Faced with breeding issues that threatened the sustainability of Australian horse racing, a multi-billion dollar industry turned to the University of Newcastle’s world-leading reproduction researchers for answers.

Australia’s horse racing industries contribute more than $6 billion to the national economy and generate roughly $800 million in exports each year.

Maintaining sustainable supplies of quality racing horses was becoming a growing challenge for this world-class industry.  Not only was there a general lack of knowledge about equine breeding compared with other livestock species such as cattle or sheep, there was also no coordinated approach to equine breeding research.

University of Newcastle fertility researchers are changing that by taking expertise gained from human fertility work and applying it to breeding for thoroughbred and standardbred horses.

The problem

Thoroughbred and standardbred racing stallions are selected on the basis of pedigree and athletic prowess rather than reproductive performance.  As a result, their relative fertility is lower than most domesticated livestock species, at around 60 per cent.

Even if conception is achieved following natural (thoroughbred) or artificial (standardbred) insemination, horses can have a high incidence of early embryonic loss.

For standardbred horses, artificial insemination using fresh, chilled or frozen semen has a low success rate (roughly 45 to 65 per cent), and it often takes twice the number of inseminations per cycle to produce a pregnancy compared to thoroughbreds.

There are also significant unexplained and unpredictable differences between stallions in the suitability for low-temperature semen storage.

The diagnosis and treatment of sub-fertile stallions became crucial in the industry’s desire to optimise the welfare of animals involved in breeding programs, maximise industry return, and mitigate a potential shortfall in the number of horses required to support the racing sector.

Creating new knowledge

The University of Newcastle’s Priority Research Centre for Reproductive Science has developed an equine reproduction program that’s changing the landscape for this world-class industry.

Harness Racing Australia turned to the University of Newcastle nearly a decade ago to find ways to enhance the efficiency of equine reproduction.  In 2012, it partnered with the university and Hunter Valley Equine Research Centre to secure a $450,000 Australian Research Council Linkage grant which focused on:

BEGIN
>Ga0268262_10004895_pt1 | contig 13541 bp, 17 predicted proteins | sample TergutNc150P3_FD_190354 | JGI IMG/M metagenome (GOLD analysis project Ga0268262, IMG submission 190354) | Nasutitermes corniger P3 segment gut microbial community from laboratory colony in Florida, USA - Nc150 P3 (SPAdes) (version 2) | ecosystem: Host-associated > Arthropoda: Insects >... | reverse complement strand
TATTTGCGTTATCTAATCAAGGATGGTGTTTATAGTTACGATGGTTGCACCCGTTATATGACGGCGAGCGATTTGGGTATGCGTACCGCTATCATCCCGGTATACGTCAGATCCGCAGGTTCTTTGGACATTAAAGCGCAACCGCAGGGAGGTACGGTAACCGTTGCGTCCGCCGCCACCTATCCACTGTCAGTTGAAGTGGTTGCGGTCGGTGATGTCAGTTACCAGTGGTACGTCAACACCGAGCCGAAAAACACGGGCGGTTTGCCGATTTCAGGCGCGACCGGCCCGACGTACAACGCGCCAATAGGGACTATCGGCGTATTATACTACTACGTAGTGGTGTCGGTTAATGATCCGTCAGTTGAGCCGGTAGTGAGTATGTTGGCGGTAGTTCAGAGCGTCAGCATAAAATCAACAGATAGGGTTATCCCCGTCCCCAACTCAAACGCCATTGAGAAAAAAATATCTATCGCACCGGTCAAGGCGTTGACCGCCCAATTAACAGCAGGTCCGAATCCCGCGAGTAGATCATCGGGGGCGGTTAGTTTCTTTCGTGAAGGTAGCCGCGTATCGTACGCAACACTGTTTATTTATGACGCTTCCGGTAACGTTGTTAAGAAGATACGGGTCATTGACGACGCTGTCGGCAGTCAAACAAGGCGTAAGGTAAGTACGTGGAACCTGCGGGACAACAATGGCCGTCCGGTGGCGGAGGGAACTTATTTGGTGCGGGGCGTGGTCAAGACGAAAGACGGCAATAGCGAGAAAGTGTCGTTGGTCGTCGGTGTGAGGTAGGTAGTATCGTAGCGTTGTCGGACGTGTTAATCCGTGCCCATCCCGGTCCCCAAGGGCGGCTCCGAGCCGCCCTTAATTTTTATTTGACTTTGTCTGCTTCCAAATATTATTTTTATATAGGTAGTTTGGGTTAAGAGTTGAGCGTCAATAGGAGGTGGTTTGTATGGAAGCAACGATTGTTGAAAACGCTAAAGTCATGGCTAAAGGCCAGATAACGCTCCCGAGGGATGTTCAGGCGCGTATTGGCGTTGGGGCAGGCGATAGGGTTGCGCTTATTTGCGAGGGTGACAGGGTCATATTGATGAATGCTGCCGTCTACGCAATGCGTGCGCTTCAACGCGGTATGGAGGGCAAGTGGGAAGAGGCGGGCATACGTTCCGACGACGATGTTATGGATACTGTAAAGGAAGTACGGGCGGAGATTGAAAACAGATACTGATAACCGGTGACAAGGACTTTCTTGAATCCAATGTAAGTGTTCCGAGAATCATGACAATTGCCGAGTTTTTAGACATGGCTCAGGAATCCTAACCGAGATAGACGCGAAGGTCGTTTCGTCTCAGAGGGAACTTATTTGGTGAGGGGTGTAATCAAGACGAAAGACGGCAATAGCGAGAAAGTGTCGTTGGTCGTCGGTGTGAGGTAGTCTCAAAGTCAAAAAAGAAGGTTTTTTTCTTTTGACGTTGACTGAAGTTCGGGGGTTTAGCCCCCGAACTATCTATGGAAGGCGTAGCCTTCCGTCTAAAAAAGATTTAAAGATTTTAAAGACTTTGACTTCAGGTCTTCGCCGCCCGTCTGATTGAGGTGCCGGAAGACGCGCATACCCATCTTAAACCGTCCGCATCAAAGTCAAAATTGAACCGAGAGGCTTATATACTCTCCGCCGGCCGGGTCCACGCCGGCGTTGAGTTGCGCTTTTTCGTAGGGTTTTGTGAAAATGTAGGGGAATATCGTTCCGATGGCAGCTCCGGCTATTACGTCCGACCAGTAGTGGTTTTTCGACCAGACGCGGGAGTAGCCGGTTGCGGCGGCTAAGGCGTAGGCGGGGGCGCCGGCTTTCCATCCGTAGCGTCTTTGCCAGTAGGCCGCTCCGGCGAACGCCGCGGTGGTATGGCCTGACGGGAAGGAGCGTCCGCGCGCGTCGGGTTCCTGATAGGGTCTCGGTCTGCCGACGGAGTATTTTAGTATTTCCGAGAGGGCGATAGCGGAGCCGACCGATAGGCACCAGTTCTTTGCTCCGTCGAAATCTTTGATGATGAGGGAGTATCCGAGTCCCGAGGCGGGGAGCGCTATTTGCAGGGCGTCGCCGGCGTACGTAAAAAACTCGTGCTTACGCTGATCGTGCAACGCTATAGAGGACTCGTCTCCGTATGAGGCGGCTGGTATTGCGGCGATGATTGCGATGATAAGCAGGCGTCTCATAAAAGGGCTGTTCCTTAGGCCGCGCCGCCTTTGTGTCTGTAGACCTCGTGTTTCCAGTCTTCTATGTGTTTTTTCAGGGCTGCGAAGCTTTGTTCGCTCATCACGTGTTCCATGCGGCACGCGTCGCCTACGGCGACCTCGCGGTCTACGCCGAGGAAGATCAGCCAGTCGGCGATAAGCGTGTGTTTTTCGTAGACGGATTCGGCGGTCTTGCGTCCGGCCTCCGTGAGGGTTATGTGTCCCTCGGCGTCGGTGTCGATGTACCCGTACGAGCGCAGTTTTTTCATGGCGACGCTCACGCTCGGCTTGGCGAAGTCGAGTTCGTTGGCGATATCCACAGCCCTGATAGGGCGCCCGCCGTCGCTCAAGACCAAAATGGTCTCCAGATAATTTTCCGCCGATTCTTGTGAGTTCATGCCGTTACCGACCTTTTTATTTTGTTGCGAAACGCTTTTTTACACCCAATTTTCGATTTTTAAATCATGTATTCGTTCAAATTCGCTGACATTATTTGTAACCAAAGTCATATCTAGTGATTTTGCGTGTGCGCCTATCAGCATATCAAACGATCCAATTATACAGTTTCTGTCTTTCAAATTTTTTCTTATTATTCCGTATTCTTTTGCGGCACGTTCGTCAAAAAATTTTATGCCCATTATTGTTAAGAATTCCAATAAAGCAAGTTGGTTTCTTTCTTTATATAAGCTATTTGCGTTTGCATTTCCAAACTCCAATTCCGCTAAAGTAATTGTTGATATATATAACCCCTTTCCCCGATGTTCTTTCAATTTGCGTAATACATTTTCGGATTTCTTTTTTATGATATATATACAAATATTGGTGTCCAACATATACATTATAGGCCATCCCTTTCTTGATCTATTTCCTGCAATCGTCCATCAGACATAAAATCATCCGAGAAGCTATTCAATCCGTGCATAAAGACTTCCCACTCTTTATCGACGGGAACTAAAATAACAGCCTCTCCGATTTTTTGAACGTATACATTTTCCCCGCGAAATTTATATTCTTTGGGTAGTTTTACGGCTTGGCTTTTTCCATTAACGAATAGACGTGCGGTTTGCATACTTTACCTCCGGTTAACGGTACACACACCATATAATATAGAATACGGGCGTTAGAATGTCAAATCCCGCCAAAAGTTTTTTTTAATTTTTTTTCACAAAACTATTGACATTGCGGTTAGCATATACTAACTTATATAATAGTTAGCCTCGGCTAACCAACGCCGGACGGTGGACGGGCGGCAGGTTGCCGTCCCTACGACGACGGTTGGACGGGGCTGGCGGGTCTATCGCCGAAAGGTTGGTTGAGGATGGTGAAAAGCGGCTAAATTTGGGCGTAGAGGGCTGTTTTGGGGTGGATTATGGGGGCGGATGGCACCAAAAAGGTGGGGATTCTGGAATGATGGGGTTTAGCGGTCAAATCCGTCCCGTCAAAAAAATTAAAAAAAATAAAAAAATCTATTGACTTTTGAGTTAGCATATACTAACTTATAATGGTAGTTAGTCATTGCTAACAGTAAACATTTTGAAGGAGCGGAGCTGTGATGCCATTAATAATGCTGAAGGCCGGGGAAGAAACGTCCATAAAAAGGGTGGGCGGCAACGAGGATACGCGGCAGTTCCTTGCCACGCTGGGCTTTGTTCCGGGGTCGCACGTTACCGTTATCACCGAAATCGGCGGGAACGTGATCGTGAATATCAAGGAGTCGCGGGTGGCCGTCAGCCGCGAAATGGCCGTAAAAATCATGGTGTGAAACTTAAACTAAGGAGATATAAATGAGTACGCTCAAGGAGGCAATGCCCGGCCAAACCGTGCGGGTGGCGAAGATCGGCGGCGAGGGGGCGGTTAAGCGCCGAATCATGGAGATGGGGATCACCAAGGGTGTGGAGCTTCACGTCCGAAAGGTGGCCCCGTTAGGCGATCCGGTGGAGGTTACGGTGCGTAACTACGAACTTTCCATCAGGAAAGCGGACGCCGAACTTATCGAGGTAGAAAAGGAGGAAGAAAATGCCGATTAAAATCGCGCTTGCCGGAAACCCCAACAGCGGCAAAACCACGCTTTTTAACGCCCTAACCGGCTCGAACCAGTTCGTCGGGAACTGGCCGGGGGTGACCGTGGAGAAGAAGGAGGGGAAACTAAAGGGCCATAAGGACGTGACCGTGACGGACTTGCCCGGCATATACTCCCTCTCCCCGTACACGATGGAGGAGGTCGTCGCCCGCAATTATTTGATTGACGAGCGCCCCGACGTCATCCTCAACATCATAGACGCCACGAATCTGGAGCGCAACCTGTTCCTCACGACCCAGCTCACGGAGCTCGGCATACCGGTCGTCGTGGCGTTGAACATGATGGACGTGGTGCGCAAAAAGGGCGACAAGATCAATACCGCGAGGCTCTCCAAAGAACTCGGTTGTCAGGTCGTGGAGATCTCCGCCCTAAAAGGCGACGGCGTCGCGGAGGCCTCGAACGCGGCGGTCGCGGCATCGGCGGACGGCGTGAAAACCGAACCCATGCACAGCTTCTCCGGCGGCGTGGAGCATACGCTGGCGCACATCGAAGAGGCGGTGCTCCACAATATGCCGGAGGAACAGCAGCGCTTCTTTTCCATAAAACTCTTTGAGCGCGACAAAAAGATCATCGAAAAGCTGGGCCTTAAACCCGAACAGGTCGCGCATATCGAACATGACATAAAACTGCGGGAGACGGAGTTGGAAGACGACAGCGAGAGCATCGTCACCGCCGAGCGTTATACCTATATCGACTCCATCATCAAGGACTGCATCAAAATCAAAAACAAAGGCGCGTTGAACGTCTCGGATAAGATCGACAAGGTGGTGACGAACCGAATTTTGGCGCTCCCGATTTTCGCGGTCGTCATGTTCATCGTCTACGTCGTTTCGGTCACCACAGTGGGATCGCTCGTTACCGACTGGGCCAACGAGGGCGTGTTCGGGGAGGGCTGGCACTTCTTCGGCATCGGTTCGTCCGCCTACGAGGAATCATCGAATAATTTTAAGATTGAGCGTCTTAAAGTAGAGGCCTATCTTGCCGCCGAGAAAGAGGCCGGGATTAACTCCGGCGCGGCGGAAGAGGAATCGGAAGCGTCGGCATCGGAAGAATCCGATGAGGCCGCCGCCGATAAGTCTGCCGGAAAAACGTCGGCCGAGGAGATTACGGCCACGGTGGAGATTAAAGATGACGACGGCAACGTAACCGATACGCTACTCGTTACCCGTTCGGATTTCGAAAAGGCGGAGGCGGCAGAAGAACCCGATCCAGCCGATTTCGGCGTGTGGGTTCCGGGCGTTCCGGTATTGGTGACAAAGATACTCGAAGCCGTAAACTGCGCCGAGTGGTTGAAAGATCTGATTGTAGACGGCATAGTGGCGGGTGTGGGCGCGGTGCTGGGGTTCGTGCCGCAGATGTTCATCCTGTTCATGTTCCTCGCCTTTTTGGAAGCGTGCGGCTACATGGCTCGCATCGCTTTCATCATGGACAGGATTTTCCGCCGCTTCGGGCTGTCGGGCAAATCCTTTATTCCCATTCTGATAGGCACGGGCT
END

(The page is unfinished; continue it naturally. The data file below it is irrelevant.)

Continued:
• improving the assessment of stallion fertility
  • assessing the significance of oxidative stress on infertility and DNA damage in stallion sperm
  • developing a novel semen extension process
  • developing novel cryostorage protocols.

The research team’s work began to generate significant advances in knowledge that the industry could apply to generate commercial returns.

Over the next several years, the university’s equine reproduction researchers secured more than $1.1 million in government and industry funding to further advance their work.

They also built a strong network of collaborators – including researchers from the University of Sydney, experts from Texas A&M University in the United States, EquiBreed NZ and international biotechnology companies.

World-first breakthrough

Through her work with the Priority Research Centre for Reproductive Science, Dr Zamira Gibb has become one of Australia’s premier animal-based fertility researchers. She was the first to characterise the mechanism for energy production in stallion spermatozoa, which spurred additional research to identify better semen assessment and extension techniques.

She and her colleague Dr Aleona Swegen went on to develop a revolutionary nutrient-rich liquid that enables horse semen to live for two weeks outside the body without the need to be frozen.

Chilling or cryopreserving sperm can be a damaging process that sees many viable cells die, while surviving cells live for just a few hours once warmed up again.  Artificially inseminating cryopreserved sperm can also be expensive, labour-intensive and invasive for the mare.

The team’s world-first discovery doubles the effectiveness of artificial insemination rates in horses by keeping spermatozoa viable and fully motile at room temperature.

The sperm extender method also reduces the need to collect semen from stallions so frequently, which enhances stallion welfare. In addition, it reduces reliance on imported cryopreserved sperm and imported stallions during breeding seasons, which can cost around $40,000 per animal.

Although an often-overused phrase, this really is a game-changer for our industry.” –  Michael Taranto, Chairman of Harness Racing Australia.

The sperm extender has undergone independent testing with a biotech company in Europe and is expected to be available in the northern hemisphere in early 2021.

Horses not the only species to benefit

The first foal bred using the sperm extender was born on Christmas Day 2018.  Tinsel, the Welsh mountain pony cross thoroughbred, was born at Australia’s Tamworth Equine Veterinary Centre.

Foal named Tinsel

The University of Newcastle research team has since discovered the extender medium can be used to store spermatozoa from other species, including humans and cattle.

It also has the potential to be transferred to other equids such as zebras and could potentially be used to improve the conservation status of threatened species.


More information:

Dr Zamira Gibb

zamira.gibb@newcastle.edu.au

(02) 4921 5637

Dr Zamira Gibb

Dr Zamira Gibb

The University of Newcastle’s Priority Research Centre for Reproductive Science has developed an equine reproduction program that’s changing the landscape for this world-class industry.

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